It had been a while since a country-singing woman took the music industry by storm. Then came Brandi Carlile, a slow, rumbling weather change. Carlile not only can write, sing, and produce songs that win Grammys but also she's a do-gooder. She launched the Looking Out Foundation to fund causes and organizations that support those whose voices are often not heard. To raise money for the foundation, she teamed up with British singer Sam Smith for "Party of One" to help children affected by war. She's a member of the Americana supergroup the Highwomen, which has its own cult following. A proudly queer woman, Carlile is also an activist for LGBTQ rights and women's empowerment. Don't miss a chance to enjoy Carlile's brand of alt-country this weekend. 8:30 p.m. Friday, March 6, at Hard Rock Live, 1 Seminole Way, Hollywood, 954-797-5531, hardrocklivehollywoodfl.com. Tickets cost $21.40 to $91.50.
Chaos in the CBD.
Chaos in the CBD returns to Floyd.
Photo by alexr.photo
Auckland's Chaos in the CBD is proof that isolation breeds creativity. Brothers Louis and Ben Helliker-Hales have tinkered with music since childhood, but it wasn’t until 2011 when they officially founded this project. The pair built a reputation for delivering a style of dance music that's too heavy for the average house set yet too svelte to be considered techno. In 2012, their willingness to eschew dance-music conventions took them to one of Europe's brightest nightlife capitals, London, where they've put their stamp on the Peckham scene that was just coalescing at the time. Unencumbered by expectations, the brothers weave left-field elements such as tribal music and jazz into all of their work, whether in the studio or behind the decks. Read more about the brothers in "There's Nothing Chaotic About Chaos in the CBD's Sound
." With Ennio Skoto and True Vine. 11 p.m. Saturday, March 7, at Floyd, 34 NE 11th St., Miami; 786-608-2824; floydmiami.com. Tickets cost $11.25 to $33.75.
Berlin, with Big Country.
Berlin's Terri Nunn
Photo courtesy of Mint Artist Management
Forty years since its inception, Berlin is still commanding the fascination of mainstream crowds and the synth-pop scenesters who propelled the group to fame. The New Wave band is best known for the iconic love song "Take My Breath Away" — which dominated awards shows and the charts after its infamous repeat appearances in 1986's Top Gun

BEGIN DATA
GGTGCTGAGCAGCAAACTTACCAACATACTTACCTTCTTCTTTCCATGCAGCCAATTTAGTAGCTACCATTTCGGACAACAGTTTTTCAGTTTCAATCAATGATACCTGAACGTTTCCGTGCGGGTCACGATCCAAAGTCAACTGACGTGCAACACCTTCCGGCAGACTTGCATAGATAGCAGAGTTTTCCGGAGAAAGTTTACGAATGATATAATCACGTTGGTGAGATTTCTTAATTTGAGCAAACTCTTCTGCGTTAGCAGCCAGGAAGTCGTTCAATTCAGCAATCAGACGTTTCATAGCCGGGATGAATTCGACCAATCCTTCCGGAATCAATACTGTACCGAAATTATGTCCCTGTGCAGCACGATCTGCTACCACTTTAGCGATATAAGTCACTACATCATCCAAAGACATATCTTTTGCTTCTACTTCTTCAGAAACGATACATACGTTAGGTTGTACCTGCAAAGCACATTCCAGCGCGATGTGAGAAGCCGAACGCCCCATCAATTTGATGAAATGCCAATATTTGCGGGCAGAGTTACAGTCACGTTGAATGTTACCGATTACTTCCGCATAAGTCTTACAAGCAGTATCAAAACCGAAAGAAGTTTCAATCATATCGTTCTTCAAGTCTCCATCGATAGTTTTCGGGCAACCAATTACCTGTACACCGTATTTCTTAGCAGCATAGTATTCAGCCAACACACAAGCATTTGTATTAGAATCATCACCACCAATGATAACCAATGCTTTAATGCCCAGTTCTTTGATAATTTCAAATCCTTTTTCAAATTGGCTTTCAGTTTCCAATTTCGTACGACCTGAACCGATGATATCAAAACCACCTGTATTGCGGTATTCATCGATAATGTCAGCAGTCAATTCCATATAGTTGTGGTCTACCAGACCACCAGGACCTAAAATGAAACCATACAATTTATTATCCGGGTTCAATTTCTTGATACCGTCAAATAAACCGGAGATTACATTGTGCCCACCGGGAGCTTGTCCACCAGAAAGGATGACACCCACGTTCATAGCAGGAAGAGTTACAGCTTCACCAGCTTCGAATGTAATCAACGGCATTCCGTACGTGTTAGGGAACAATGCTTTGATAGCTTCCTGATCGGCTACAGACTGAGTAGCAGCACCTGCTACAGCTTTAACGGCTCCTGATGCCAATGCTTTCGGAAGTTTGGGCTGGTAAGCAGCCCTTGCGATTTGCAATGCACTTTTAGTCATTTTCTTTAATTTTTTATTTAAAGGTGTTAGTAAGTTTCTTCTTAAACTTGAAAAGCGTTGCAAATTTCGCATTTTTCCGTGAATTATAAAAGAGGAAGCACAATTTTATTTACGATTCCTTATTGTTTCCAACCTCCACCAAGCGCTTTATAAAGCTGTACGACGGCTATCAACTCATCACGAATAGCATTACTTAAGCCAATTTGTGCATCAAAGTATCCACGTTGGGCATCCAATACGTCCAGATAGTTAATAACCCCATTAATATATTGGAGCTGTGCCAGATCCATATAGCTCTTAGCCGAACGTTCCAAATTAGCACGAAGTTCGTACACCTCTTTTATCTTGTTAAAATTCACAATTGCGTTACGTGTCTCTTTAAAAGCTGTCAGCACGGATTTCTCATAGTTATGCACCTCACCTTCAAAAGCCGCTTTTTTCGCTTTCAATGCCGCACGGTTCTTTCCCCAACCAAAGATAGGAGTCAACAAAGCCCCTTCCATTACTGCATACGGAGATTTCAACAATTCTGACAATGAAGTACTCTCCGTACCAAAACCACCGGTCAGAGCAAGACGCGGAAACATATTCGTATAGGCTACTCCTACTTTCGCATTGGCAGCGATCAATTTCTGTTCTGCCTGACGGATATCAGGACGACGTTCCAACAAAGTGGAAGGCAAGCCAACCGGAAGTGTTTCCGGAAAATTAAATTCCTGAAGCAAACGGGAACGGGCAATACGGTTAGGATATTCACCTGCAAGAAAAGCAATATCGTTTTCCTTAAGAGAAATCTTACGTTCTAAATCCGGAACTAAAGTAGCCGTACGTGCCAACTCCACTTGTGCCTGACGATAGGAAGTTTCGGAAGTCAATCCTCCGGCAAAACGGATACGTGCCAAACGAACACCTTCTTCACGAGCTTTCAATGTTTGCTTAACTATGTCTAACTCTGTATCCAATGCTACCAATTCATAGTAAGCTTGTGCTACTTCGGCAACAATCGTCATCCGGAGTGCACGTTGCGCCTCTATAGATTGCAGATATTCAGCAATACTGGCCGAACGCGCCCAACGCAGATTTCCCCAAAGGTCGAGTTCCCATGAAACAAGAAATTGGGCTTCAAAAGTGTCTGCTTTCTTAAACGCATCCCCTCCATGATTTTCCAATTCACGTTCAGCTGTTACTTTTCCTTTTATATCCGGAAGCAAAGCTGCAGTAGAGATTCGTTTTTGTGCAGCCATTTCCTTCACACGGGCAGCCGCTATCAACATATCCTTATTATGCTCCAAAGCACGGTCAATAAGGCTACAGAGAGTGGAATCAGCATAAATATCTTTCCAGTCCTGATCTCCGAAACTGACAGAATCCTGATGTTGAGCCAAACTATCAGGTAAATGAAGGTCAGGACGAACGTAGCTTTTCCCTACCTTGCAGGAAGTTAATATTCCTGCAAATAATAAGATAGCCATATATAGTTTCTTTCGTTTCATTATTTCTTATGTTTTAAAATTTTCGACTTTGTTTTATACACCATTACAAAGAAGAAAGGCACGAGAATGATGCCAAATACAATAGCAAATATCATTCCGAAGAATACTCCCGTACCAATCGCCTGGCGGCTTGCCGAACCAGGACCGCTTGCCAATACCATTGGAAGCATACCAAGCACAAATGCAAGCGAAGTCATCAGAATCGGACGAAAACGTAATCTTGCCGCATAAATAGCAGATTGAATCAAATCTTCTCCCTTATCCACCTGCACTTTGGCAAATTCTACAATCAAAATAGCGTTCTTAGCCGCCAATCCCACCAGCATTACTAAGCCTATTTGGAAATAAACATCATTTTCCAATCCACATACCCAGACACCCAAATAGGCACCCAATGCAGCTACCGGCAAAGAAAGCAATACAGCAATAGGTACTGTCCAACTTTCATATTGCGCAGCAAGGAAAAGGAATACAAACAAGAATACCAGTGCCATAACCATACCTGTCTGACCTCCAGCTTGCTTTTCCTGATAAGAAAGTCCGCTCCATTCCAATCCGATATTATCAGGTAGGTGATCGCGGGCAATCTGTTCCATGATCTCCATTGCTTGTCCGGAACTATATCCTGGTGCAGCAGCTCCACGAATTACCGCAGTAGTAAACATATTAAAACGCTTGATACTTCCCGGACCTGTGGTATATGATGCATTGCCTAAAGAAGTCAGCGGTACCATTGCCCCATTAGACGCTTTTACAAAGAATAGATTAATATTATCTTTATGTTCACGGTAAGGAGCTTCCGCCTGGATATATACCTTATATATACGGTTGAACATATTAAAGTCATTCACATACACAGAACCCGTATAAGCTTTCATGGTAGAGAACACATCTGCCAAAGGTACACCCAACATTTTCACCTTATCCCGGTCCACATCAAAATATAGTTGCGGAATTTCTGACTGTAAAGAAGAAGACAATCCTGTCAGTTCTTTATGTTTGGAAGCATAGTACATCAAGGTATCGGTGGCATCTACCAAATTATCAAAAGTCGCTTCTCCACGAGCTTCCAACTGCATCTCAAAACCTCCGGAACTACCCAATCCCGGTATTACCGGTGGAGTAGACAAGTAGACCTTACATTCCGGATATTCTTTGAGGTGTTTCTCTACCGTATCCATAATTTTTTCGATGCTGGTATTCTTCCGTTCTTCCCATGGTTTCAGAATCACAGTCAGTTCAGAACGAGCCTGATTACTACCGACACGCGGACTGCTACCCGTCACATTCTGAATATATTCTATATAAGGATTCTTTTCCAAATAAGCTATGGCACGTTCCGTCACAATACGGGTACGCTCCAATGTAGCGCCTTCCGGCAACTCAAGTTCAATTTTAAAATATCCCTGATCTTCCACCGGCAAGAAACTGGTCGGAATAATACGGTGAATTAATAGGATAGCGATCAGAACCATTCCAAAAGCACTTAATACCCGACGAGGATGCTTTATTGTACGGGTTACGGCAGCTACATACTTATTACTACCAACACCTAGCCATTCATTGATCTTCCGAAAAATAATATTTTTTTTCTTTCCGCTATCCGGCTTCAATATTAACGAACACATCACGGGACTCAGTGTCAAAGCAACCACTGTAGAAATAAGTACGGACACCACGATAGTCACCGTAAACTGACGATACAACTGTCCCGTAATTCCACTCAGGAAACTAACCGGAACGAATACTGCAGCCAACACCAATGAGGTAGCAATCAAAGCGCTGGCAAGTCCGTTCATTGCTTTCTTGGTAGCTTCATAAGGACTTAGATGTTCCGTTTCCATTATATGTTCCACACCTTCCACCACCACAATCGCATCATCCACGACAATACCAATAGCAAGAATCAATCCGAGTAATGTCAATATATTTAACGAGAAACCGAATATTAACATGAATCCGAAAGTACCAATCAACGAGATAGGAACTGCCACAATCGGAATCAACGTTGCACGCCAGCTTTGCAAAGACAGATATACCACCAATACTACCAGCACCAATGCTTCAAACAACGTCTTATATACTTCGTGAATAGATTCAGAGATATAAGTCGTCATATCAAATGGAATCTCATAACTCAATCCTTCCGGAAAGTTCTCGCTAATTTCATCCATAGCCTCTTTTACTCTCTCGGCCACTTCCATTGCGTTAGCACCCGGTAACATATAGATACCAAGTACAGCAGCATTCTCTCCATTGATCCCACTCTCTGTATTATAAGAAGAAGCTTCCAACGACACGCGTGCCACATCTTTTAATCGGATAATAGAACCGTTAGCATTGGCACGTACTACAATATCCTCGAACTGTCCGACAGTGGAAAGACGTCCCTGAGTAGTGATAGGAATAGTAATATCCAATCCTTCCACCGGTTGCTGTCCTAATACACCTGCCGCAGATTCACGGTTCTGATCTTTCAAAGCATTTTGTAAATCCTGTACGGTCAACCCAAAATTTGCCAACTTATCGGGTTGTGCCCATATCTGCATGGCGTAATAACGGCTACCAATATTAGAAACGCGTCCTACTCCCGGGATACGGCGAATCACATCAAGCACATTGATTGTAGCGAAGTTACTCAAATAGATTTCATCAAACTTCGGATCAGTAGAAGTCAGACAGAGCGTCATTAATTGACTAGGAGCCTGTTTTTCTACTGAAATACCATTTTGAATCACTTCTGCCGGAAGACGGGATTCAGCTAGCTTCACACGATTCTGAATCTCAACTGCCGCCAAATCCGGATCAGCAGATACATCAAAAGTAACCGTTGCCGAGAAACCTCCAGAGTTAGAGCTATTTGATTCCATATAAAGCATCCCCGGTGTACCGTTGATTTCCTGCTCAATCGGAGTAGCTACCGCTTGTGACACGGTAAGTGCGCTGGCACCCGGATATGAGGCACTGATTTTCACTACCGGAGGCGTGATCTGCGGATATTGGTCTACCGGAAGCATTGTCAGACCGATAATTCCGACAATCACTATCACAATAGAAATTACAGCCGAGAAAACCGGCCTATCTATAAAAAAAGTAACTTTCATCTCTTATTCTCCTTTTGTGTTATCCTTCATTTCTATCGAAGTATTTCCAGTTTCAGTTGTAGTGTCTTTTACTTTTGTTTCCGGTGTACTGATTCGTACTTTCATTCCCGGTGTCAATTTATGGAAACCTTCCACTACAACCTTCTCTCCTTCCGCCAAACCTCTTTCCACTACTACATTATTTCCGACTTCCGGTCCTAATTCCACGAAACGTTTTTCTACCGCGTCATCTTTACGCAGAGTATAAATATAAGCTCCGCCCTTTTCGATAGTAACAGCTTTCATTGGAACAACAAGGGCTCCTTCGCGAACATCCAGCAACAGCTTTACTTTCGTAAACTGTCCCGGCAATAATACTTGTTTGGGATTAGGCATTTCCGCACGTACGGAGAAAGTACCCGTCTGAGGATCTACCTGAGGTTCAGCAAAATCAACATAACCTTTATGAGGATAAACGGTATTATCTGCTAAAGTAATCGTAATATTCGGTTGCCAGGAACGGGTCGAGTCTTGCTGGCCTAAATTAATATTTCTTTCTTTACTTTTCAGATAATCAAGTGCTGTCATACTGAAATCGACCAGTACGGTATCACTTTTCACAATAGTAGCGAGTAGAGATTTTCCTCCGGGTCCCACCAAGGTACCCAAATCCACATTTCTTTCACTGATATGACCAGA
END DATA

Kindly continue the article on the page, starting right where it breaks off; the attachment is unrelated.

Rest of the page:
— but singles such as "Sex (I'm A...)" and "The Metro" have ensured Berlin's place in the great dance-floor canon. The California-based group is touring in support of its latest album, November 2019's Transcendance,
in addition to celebrating its 40th year as a band. The victory lap will pass through Miami this Saturday when Berlin performs at the Ground alongside fellow New Wave luminary Big Country. Read about Berlin's frontwoman in "Berlin's Terri Nunn Is Still Taking Fans' Breath Away
." 7 p.m. Saturday, March 7, at the Ground, 34 NE 11th St., Miami; 305-375-0001; thegroundmiami.com. Tickets cost $45 to $49.50.
Charlotte de Witte and Ellen Allien.
Charlotte de Witte brings dark techno wherever she goes.
Photo by Marie Wynants
Calling Belgian DJ/producer Charlotte de Witte a new artist would be incorrect. Although she has recently enjoyed a meteoric rise through the techno ranks, the 27-year-old has been producing music for more than five years and has been DJ’ing since she was 17. She released her early original music under the wittingly misleading moniker Raving George in an effort to preempt misogynistic remarks by malicious internet trolls. One such track, the balmy “You’re Mine,” released on Spinnin’ Records, has accrued more than 25 million hits on YouTube. Later she thought “fuck it” and began performing and producing under her birth name. “I was already playing techno as Raving George,” de Witte says. "It wasn't really a change of sound. It was more the process of me growing up and knowing what [my career] is, what I do in my life, and not hiding behind the male alter ego anymore.” Read the full interview with the DJ, "Charlotte de Witte Is Among the Most Accomplished Electronic Artists Today.
" 11 p.m. Saturday, March 7, at Club Space, 34 NE 11th St., Miami; 786-357-6456; clubspace.com. Tickets cost $22.50 to $45.
Global Cuba Fest.
Photo by Jim West
Beginning this Saturday, the local nonprofits Fundarte and the Miami Light Project will present artists from Cuba and its diaspora at the 13th edition of Global Cuba Fest. As with the festival's 2019 iteration, Fundarte and the Miami Light Project are partnering with the like-minded Rhythm Foundation to host the gathering's opening night at the balmy North Beach Bandshell. "This program is focused on presenting, without taboo, artists from the island and the diaspora with the goal of finding a space where the politics of [the Cuban and U.S.] governments don't interfere with the Miami-Dade public's appreciation of great artistic expression," Fundarte founder and Cuban émigré Ever Chavez says. Read more in "Global Cuba Fest 2020 Breaks Political and Musical Barriers." With Yelsy Heredia, Brenda Navarrete, and others. 7 p.m. Saturday, March 7, at the North Beach Bandshell, 7275 Collins Ave., Miami Beach; 305-672-5202; northbeachbandshell.com. Tickets cost $25.